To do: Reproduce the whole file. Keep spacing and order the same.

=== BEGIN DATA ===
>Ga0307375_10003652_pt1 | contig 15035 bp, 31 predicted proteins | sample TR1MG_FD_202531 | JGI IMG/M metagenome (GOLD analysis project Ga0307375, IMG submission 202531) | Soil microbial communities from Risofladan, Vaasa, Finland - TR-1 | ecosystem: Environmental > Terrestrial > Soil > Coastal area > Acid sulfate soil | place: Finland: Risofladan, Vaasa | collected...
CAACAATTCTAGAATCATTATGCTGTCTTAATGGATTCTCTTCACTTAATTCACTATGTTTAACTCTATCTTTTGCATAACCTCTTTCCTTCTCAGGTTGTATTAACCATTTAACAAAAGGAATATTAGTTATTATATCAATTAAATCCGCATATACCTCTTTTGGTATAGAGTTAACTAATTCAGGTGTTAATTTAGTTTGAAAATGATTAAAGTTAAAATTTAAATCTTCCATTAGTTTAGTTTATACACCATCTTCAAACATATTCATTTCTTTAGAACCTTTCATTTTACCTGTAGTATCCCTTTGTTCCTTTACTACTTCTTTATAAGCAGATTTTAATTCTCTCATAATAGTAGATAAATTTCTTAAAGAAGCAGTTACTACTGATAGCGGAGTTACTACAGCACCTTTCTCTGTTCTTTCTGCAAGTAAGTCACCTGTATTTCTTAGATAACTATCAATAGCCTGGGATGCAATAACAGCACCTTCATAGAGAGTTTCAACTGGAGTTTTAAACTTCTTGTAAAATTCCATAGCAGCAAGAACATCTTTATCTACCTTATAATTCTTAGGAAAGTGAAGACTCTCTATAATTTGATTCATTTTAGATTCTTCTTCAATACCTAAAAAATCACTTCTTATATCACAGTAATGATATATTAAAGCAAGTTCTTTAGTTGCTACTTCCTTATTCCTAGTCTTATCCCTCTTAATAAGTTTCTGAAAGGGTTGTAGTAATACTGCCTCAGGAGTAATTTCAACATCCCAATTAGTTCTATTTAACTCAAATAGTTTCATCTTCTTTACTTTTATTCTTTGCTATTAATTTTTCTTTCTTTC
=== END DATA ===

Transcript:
>Ga0307375_10003652_pt1 | contig 15035 bp, 31 predicted proteins | sample TR1MG_FD_202531 | JGI IMG/M metagenome (GOLD analysis project Ga0307375, IMG submission 202531) | Soil microbial communities from Risofladan, Vaasa, Finland - TR-1 | ecosystem: Environmental > Terrestrial > Soil > Coastal area > Acid sulfate soil | place: Finland: Risofladan, Vaasa | collected...
CAACAATTCTAGAATCATTATGCTGTCTTAATGGATTCTCTTCACTTAATTCACTATGTTTAACTCTATCTTTTGCATAACCTCTTTCCTTCTCAGGTTGTATTAACCATTTAACAAAAGGAATATTAGTTATTATATCAATTAAATCCGCATATACCTCTTTTGGTATAGAGTTAACTAATTCAGGTGTTAATTTAGTTTGAAAATGATTAAAGTTAAAATTTAAATCTTCCATTAGTTTAGTTTATACACCATCTTCAAACATATTCATTTCTTTAGAACCTTTCATTTTACCTGTAGTATCCCTTTGTTCCTTTACTACTTCTTTATAAGCAGATTTTAATTCTCTCATAATAGTAGATAAATTTCTTAAAGAAGCAGTTACTACTGATAGCGGAGTTACTACAGCACCTTTCTCTGTTCTTTCTGCAAGTAAGTCACCTGTATTTCTTAGATAACTATCAATAGCCTGGGATGCAATAACAGCACCTTCATAGAGAGTTTCAACTGGAGTTTTAAACTTCTTGTAAAATTCCATAGCAGCAAGAACATCTTTATCTACCTTATAATTCTTAGGAAAGTGAAGACTCTCTATAATTTGATTCATTTTAGATTCTTCTTCAATACCTAAAAAATCACTTCTTATATCACAGTAATGATATATTAAAGCAAGTTCTTTAGTTGCTACTTCCTTATTCCTAGTCTTATCCCTCTTAATAAGTTTCTGAAAGGGTTGTAGTAATACTGCCTCAGGAGTAATTTCAACATCCCAATTAGTTCTATTTAACTCAAATAGTTTCATCTTCTTTACTTTTATTCTTTGCTATTAATTTTTCTTTCTTTC